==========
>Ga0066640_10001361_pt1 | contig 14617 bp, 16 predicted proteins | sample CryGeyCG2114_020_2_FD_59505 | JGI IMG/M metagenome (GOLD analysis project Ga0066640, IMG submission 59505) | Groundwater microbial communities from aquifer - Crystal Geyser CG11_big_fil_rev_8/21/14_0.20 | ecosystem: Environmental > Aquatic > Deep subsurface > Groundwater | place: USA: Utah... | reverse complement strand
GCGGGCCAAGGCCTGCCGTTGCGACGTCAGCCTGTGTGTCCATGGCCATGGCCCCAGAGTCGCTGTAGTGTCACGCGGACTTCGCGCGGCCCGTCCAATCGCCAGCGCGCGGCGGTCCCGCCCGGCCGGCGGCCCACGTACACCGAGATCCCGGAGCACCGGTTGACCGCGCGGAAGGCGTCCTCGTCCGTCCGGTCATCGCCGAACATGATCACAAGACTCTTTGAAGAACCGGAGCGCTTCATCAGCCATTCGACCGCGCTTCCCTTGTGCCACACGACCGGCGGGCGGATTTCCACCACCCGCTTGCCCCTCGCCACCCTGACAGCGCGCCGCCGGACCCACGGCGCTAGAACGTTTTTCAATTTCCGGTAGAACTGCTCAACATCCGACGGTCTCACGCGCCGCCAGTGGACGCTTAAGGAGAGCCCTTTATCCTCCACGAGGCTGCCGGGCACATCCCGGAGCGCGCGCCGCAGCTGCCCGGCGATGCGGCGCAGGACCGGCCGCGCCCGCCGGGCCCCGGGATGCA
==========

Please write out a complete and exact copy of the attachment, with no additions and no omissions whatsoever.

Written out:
>Ga0066640_10001361_pt1 | contig 14617 bp, 16 predicted proteins | sample CryGeyCG2114_020_2_FD_59505 | JGI IMG/M metagenome (GOLD analysis project Ga0066640, IMG submission 59505) | Groundwater microbial communities from aquifer - Crystal Geyser CG11_big_fil_rev_8/21/14_0.20 | ecosystem: Environmental > Aquatic > Deep subsurface > Groundwater | place: USA: Utah... | reverse complement strand
GCGGGCCAAGGCCTGCCGTTGCGACGTCAGCCTGTGTGTCCATGGCCATGGCCCCAGAGTCGCTGTAGTGTCACGCGGACTTCGCGCGGCCCGTCCAATCGCCAGCGCGCGGCGGTCCCGCCCGGCCGGCGGCCCACGTACACCGAGATCCCGGAGCACCGGTTGACCGCGCGGAAGGCGTCCTCGTCCGTCCGGTCATCGCCGAACATGATCACAAGACTCTTTGAAGAACCGGAGCGCTTCATCAGCCATTCGACCGCGCTTCCCTTGTGCCACACGACCGGCGGGCGGATTTCCACCACCCGCTTGCCCCTCGCCACCCTGACAGCGCGCCGCCGGACCCACGGCGCTAGAACGTTTTTCAATTTCCGGTAGAACTGCTCAACATCCGACGGTCTCACGCGCCGCCAGTGGACGCTTAAGGAGAGCCCTTTATCCTCCACGAGGCTGCCGGGCACATCCCGGAGCGCGCGCCGCAGCTGCCCGGCGATGCGGCGCAGGACCGGCCGCGCCCGCCGGGCCCCGGGATGCA